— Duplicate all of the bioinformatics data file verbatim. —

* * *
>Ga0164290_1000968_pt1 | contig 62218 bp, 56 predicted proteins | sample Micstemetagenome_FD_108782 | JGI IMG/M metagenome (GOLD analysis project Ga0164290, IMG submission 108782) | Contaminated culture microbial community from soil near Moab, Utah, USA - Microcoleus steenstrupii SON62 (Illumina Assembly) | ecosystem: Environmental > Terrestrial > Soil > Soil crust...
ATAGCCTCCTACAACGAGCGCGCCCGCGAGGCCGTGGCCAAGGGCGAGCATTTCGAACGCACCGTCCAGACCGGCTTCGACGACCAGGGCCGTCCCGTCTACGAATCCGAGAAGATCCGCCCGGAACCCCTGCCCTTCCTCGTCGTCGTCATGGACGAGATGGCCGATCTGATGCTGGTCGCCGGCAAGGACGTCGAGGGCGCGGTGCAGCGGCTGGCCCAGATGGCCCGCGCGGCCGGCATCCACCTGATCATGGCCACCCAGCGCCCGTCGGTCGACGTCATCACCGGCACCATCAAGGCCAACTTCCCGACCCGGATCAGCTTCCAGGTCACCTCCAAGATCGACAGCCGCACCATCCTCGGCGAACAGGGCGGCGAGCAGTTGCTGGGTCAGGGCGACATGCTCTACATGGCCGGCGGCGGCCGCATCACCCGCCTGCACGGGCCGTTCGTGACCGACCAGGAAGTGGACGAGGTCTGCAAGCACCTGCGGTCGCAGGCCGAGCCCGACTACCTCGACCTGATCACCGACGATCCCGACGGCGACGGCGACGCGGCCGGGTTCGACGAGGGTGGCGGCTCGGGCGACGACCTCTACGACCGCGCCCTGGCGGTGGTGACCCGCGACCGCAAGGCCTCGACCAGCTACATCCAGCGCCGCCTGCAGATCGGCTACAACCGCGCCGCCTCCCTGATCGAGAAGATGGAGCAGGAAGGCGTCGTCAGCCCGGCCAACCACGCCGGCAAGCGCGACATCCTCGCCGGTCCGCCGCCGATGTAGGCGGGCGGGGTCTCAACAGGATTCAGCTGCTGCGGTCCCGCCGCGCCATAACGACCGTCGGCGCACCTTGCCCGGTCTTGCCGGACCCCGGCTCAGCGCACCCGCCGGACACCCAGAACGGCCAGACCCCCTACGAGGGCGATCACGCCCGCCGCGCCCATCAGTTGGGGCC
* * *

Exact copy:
>Ga0164290_1000968_pt1 | contig 62218 bp, 56 predicted proteins | sample Micstemetagenome_FD_108782 | JGI IMG/M metagenome (GOLD analysis project Ga0164290, IMG submission 108782) | Contaminated culture microbial community from soil near Moab, Utah, USA - Microcoleus steenstrupii SON62 (Illumina Assembly) | ecosystem: Environmental > Terrestrial > Soil > Soil crust...
ATAGCCTCCTACAACGAGCGCGCCCGCGAGGCCGTGGCCAAGGGCGAGCATTTCGAACGCACCGTCCAGACCGGCTTCGACGACCAGGGCCGTCCCGTCTACGAATCCGAGAAGATCCGCCCGGAACCCCTGCCCTTCCTCGTCGTCGTCATGGACGAGATGGCCGATCTGATGCTGGTCGCCGGCAAGGACGTCGAGGGCGCGGTGCAGCGGCTGGCCCAGATGGCCCGCGCGGCCGGCATCCACCTGATCATGGCCACCCAGCGCCCGTCGGTCGACGTCATCACCGGCACCATCAAGGCCAACTTCCCGACCCGGATCAGCTTCCAGGTCACCTCCAAGATCGACAGCCGCACCATCCTCGGCGAACAGGGCGGCGAGCAGTTGCTGGGTCAGGGCGACATGCTCTACATGGCCGGCGGCGGCCGCATCACCCGCCTGCACGGGCCGTTCGTGACCGACCAGGAAGTGGACGAGGTCTGCAAGCACCTGCGGTCGCAGGCCGAGCCCGACTACCTCGACCTGATCACCGACGATCCCGACGGCGACGGCGACGCGGCCGGGTTCGACGAGGGTGGCGGCTCGGGCGACGACCTCTACGACCGCGCCCTGGCGGTGGTGACCCGCGACCGCAAGGCCTCGACCAGCTACATCCAGCGCCGCCTGCAGATCGGCTACAACCGCGCCGCCTCCCTGATCGAGAAGATGGAGCAGGAAGGCGTCGTCAGCCCGGCCAACCACGCCGGCAAGCGCGACATCCTCGCCGGTCCGCCGCCGATGTAGGCGGGCGGGGTCTCAACAGGATTCAGCTGCTGCGGTCCCGCCGCGCCATAACGACCGTCGGCGCACCTTGCCCGGTCTTGCCGGACCCCGGCTCAGCGCACCCGCCGGACACCCAGAACGGCCAGACCCCCTACGAGGGCGATCACGCCCGCCGCGCCCATCAGTTGGGGCC